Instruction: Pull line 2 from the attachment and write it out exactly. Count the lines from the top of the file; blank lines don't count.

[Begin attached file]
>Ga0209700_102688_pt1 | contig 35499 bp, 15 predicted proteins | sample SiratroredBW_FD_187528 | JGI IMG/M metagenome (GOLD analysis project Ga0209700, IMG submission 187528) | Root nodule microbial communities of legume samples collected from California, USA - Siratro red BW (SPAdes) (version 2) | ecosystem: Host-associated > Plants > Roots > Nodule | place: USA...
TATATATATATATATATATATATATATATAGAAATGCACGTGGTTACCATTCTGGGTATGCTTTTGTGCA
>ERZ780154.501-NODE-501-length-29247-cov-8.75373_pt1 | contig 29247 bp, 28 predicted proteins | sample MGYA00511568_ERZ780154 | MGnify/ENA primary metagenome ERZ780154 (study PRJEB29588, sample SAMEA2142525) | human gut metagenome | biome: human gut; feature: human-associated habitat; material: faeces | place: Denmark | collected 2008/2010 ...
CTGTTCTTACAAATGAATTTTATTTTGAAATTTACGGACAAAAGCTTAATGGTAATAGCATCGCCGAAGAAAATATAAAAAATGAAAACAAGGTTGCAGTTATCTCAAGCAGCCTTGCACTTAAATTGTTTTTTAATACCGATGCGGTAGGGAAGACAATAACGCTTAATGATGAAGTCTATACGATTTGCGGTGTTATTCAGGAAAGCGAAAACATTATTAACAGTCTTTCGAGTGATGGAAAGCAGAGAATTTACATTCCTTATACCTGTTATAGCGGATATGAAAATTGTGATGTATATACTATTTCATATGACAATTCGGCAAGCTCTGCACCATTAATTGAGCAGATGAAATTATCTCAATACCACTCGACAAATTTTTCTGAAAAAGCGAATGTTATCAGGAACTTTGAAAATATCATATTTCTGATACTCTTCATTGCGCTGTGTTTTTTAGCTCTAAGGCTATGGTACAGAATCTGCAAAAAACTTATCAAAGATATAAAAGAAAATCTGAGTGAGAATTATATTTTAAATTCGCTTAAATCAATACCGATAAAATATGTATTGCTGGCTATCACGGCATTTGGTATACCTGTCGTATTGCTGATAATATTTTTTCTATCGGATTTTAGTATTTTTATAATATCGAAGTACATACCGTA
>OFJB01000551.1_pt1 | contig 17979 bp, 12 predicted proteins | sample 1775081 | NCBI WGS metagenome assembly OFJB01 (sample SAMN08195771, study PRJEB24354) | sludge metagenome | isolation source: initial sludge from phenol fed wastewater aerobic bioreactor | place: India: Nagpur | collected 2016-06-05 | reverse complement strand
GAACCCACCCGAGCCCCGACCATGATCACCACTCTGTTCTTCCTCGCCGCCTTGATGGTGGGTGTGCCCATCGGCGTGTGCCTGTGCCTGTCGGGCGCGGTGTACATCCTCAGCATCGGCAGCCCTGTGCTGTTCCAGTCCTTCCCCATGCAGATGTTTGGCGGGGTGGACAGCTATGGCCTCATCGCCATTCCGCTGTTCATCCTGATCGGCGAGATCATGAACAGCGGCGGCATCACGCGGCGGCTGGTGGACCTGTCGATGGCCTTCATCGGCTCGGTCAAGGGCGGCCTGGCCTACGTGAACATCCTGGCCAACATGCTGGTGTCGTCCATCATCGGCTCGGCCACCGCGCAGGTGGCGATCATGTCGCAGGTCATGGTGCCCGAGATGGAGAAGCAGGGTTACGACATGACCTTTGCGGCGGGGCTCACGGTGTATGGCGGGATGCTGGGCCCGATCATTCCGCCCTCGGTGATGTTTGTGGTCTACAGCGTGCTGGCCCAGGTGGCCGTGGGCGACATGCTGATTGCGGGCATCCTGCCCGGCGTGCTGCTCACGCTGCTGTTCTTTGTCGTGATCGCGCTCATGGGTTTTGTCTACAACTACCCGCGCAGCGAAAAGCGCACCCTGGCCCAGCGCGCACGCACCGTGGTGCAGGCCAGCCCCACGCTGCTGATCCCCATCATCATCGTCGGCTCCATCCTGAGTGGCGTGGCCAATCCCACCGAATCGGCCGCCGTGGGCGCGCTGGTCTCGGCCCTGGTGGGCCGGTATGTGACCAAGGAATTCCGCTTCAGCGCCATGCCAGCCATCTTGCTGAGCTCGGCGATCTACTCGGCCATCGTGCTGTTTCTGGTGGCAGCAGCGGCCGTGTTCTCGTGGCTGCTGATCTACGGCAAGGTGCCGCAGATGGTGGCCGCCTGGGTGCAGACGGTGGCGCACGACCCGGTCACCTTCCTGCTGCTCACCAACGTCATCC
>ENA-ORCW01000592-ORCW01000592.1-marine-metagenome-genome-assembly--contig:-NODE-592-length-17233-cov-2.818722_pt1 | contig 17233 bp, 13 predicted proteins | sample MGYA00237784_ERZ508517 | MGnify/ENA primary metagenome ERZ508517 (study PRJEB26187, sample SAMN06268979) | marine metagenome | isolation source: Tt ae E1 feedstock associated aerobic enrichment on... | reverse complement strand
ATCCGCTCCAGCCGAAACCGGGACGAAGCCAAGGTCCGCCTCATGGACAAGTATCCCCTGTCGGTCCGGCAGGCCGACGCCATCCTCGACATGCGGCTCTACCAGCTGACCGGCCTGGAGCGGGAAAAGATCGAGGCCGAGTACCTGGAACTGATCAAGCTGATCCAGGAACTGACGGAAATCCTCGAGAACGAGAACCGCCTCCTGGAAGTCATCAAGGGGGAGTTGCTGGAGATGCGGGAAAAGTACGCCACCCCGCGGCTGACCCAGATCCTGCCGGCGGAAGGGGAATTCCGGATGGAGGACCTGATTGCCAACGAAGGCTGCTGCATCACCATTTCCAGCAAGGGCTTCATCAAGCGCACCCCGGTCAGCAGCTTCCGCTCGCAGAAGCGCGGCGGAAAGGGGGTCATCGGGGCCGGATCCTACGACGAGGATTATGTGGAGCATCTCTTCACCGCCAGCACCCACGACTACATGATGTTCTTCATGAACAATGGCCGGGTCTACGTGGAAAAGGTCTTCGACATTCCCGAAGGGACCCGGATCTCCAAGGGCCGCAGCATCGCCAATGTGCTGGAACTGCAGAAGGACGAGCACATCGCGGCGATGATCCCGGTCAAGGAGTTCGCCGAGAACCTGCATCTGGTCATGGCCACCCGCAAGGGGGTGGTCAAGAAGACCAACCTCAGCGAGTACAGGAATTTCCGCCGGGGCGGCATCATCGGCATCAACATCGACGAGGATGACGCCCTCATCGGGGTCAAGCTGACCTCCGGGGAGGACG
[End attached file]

TATATATATATATATATATATATATATATAGAAATGCACGTGGTTACCATTCTGGGTATGCTTTTGTGCA